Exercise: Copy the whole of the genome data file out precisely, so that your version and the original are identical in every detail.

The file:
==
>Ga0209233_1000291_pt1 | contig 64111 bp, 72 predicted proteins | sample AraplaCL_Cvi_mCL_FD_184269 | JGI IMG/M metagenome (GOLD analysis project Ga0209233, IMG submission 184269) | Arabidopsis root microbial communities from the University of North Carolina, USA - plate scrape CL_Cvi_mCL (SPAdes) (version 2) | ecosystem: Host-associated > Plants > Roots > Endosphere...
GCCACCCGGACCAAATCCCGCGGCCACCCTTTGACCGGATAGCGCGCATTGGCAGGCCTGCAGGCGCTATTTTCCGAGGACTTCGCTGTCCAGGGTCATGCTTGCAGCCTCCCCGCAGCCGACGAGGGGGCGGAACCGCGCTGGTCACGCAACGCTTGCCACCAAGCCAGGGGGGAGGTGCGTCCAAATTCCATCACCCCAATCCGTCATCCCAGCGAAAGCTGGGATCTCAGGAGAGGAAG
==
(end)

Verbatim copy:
>Ga0209233_1000291_pt1 | contig 64111 bp, 72 predicted proteins | sample AraplaCL_Cvi_mCL_FD_184269 | JGI IMG/M metagenome (GOLD analysis project Ga0209233, IMG submission 184269) | Arabidopsis root microbial communities from the University of North Carolina, USA - plate scrape CL_Cvi_mCL (SPAdes) (version 2) | ecosystem: Host-associated > Plants > Roots > Endosphere...
GCCACCCGGACCAAATCCCGCGGCCACCCTTTGACCGGATAGCGCGCATTGGCAGGCCTGCAGGCGCTATTTTCCGAGGACTTCGCTGTCCAGGGTCATGCTTGCAGCCTCCCCGCAGCCGACGAGGGGGCGGAACCGCGCTGGTCACGCAACGCTTGCCACCAAGCCAGGGGGGAGGTGCGTCCAAATTCCATCACCCCAATCCGTCATCCCAGCGAAAGCTGGGATCTCAGGAGAGGAAG